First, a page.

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Eric van de Graaff, ilearnr

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Jungle of Chitwan

“Be the change that you wish to see in the world.” 

― Mahatma Gandhi


““The world as we have created it is a process of our thinking. It cannot be changed without changing our thinking.” 

― Albert Einstein


Sitting in the seat on the back of Pawankhali and Champikhali, the Asian elephants, we view life from a spacious position. I get rocked back and forth a bit and the jungle of Chitwan passes by. Based on the idea that this spacious position is inviolable, we go on safari every morning and afternoon in search of tigers. 

The camp is open. All animals can walk in and out without having to pass gates. This makes it all the more exciting to go outside in the morning. 

There is a disturbance because there is a rhino walking nearby. Everyone stands on the 4-meter-high porch looking at the rhino. He doesn’t care too much about the curious eyes. 

Nevertheless, the open design of the camp is disturbing. The wild animals can enter the site unnoticed on all sides. Then we are not talking about the trip that we make in the evening when we return from the campfire to our house. 

Is that exactly the house that is furthest away, exactly on the edge where the safari starts? No tiger to be seen and we are sitting on an elephant in the jungle and life is relaxed. We see everything, deer, pigs, birds. In the presence of this giant, they feel unthreatened and show themselves up close. 

Suddenly the guide points to traces in the sand. A fresh print of a tiger, approximately size 48. Very large. A few meters away the elephants start trumpeting and stamping. 

They let pee and poo walk. They no longer listen to the stick commands. Moreover, they make a kind of hum sound, as loud as a drumming on a hollow tree trunk. I feel it throughout my body.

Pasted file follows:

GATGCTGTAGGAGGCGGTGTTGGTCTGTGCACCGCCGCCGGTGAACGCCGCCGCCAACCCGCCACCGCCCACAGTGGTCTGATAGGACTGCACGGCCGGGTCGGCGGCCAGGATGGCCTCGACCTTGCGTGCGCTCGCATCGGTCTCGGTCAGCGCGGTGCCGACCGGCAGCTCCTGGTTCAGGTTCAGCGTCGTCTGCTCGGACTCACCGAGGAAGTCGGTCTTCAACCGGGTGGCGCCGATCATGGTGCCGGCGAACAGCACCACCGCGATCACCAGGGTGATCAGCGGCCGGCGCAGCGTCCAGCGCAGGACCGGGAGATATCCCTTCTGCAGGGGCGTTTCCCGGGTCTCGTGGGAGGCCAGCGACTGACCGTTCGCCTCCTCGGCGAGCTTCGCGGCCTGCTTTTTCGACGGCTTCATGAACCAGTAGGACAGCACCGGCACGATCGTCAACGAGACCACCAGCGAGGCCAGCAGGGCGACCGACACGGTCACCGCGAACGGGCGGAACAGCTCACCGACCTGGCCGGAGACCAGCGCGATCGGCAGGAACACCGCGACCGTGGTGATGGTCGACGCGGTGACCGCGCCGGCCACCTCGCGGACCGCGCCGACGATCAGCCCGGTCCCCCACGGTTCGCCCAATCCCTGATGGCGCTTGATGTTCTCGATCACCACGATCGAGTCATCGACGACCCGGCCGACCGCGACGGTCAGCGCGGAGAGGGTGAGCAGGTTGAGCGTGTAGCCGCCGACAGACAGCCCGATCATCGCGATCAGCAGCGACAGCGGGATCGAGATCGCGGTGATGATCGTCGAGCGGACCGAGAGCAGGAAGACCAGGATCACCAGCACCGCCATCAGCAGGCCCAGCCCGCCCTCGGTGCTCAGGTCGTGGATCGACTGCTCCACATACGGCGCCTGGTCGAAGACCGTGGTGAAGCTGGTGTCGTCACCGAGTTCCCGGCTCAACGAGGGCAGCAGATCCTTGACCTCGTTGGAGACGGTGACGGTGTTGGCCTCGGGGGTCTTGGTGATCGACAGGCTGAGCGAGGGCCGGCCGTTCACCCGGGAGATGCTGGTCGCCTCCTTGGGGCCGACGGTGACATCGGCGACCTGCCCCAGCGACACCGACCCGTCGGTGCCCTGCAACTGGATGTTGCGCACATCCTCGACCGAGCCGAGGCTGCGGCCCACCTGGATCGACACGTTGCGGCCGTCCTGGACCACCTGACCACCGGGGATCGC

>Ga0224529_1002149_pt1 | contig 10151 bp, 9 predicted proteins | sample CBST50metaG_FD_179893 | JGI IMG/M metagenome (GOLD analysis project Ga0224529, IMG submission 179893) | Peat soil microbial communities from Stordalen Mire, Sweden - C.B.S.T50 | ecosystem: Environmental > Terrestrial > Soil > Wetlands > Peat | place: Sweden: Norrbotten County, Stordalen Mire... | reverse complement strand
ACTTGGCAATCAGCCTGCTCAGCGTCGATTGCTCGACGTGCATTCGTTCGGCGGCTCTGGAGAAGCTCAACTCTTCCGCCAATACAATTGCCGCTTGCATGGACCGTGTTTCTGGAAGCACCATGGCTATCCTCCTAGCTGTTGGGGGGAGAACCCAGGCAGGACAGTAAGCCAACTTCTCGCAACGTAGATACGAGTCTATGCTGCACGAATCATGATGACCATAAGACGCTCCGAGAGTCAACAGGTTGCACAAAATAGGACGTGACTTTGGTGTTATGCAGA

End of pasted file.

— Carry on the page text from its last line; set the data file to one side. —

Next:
The elephant clearly shows its presence. In addition, I also sense fear. My fear? Is this search for the tigers so sensible? What if the elephants panic? Or we? Or all? In a basket on the back of a beaten elephant right through trees and under branches, is suddenly less relaxed. 

The behaviour of Pawan and Champi makes it clear that the elephants do not like to contact this predator. Just when I think I have everything under control, I am introduced to the real jungle. 

Corporate life

And how does that work in the Netherlands? Not much else! Starting as a young psychologist at a well-known training agency is particularly inspiring. What a new business world, what an energy, what a pleasure, what personal contacts. It actually feels like family. 

For example, later on I also want to have my own villa with a large garden together with seven trainers / advisors who prepare their next training sessions in the garden or in the attic and then develop one, two or three days people in a hotel. After years of distant scientific studies, I suddenly learn how to speak effectively and above all listen. 

Knowing the importance of real attention. Knowing with which questions I get the right information, knowing how I determine the course of further contact in the first 8 seconds. Being able to show my interest. Jokingly I do business in humming, nodding and summarizing. 

The most important skill for having a good conversation is listening. Active listening, which means that I show that I listen to you both verbally and in behaviour. 

Research shows: “People who speak in conversation about 60% of the time have the feeling that they had a good conversation afterwards. Give it a try. Let your conversation partner tell you something before you share part of your entire story. 

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